With Centre’s ambitious Rajiv Gandhi Grameen Vidyutikaran Yojana failing to provide quality electricity access to rural India, at a National Consultation organised by Greenpeace, restructuring of RGGVY to include decentralised renewable energy for quick and reliable electricity to all, was the key issue on focus. The consultation brought together government agencies, energy experts, policy makers and civil society representatives.
“The centralised grid based approach of RGGVY has not been able to meet people’s aspirations. Rural areas have always been neglected in this energy hierarchy. Decentralised renewable energy can break this hierarchy and provide quick, reliable and sustainable power to people. The planning commission should consider and include it in the scheme,” said Divya Raghunandan, Campaigns Director, Greenpeace India.
This shift to decentralisation was echoed by Deepak Gupta, Secretary, Ministry of new and renewable energy, recently at the global energy forum at Vienna, Austria. He highlighted the need for a fundamental rethink in India’s approach to rural electrification, and the failure of the currently prevalent grid extension approach towards fulfilling the mandate of electricity for all. He emphasized on decentralised distributed generation models (DDG) operated at the local level which rely on renewable energy sources and technologies as the way forward to deliver on energy access. This would deliver faster on access while reducing costs around centralised grid extension (2).
Ahead of the national consultation, Greenpeace conducted social audits and public hearings on RGGVY in 31 villages across Madhubani and Saran districts in Bihar, Azamgarh district in Uttar Pradesh and Srikakulam district in Andhra Pradesh.
The social audits and the public hearings clearly brought out the inconsistencies in the claims made by the Centre’s scheme and what the reality at the ground level.
In a shocking expose, it was found that while the information on the RGGVY website claimed that Saran and Madhubani districts in Bihar had achieved 100 per cent and 97 per cent electrification, in reality, almost 78 per cent of the population at Saran and almost all villages in Madhubani had no access to electricity. Similarly, in Azamgarh, eastern Uttar Pradesh (UP), the RGGVY website claims electrification upto 93 per cent, while in reality a large number of people have been denied even an electric connection. In energy deficient UP and Bihar, the supply is highly erratic and unreliable.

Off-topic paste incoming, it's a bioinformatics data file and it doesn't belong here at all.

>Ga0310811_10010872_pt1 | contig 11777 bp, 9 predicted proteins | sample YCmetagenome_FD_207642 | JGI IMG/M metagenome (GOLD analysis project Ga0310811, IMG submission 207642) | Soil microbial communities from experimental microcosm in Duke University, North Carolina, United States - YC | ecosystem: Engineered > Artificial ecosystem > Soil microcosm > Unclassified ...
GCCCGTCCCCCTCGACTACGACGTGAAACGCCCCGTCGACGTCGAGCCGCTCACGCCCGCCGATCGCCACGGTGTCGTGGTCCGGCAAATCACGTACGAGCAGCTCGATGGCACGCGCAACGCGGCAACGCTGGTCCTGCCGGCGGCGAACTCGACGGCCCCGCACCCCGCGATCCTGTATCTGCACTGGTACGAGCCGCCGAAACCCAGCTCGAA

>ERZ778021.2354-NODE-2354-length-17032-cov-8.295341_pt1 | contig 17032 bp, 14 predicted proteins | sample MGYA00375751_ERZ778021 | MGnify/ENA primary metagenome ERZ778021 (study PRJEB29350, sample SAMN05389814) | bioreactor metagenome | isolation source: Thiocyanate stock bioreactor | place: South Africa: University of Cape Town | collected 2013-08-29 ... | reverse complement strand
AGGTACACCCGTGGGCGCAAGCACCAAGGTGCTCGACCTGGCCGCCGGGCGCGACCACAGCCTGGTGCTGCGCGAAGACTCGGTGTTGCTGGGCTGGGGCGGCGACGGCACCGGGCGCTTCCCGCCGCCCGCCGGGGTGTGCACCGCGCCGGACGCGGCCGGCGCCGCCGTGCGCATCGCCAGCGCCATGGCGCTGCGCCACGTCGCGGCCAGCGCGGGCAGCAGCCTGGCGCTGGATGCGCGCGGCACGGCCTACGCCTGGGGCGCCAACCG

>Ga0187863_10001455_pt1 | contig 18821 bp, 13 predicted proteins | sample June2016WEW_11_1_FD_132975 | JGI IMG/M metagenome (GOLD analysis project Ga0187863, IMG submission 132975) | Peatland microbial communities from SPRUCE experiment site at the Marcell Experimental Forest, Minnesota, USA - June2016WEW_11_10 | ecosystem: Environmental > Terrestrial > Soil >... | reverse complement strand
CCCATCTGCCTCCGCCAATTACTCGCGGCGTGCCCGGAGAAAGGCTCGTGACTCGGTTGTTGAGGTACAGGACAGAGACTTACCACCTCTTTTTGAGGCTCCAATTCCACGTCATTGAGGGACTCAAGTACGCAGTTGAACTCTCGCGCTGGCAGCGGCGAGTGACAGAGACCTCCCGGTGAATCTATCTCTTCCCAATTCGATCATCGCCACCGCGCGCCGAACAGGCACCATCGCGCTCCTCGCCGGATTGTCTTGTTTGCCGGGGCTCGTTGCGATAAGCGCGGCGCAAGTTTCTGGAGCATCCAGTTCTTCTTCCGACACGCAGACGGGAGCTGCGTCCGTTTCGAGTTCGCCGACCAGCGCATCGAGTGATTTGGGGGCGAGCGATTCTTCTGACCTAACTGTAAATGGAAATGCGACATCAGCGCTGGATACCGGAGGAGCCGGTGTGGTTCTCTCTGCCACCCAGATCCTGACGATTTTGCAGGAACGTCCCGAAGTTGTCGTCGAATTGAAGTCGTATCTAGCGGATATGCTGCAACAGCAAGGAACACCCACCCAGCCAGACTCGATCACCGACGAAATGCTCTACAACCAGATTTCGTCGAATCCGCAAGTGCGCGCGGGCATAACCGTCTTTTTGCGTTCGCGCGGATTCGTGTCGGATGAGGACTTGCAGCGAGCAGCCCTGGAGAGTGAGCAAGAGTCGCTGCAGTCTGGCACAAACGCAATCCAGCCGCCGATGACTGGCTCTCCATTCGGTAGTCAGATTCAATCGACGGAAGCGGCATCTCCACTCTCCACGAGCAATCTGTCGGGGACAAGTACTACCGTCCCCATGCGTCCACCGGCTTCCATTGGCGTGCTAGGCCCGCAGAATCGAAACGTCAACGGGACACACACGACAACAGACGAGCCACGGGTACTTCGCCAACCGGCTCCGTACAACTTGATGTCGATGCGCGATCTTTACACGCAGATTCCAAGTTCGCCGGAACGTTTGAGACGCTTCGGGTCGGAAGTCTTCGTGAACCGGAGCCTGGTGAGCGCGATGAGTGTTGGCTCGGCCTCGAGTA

In Andhra Pradesh, where villages have access to electricity, RGGVY has failed to achieve intense electrification that it set out to do. Improvement in electricity infrastructure has not translated to improved supply and failed to meet the demands of the people who want electricity for more than just lighting purposes.
Greenpeace calls on the Planning Commission and the Ministry of Power to mainstream DRE in RGGVY in a significant way. The scheme should:
- Take up a target of small scale renewable energy generation (mix of mini-grid and off-grid) infrastructure development in the 12th plan period.
- Include electrification for 100 per cent households in a village.
- Embed the social audit component in the scheme to enhance accountability of the system.
- Include guidelines for energy infrastructure for irrigation and medium and small scale industries as part of rural energy programme
- Inclusion of Panchayati Raj Institutions to enable better implementation and monitoring of the scheme.
Greenpeace will share the recommendations emerging out of today’s consultation with the Planning Commission and the Ministry of Power.
All the above are excellent recommendations by Greenpeace and Panchabuta has often opined that decentralised mini smart grids and micro grids with renewable energy generation are key elements in rural electrification.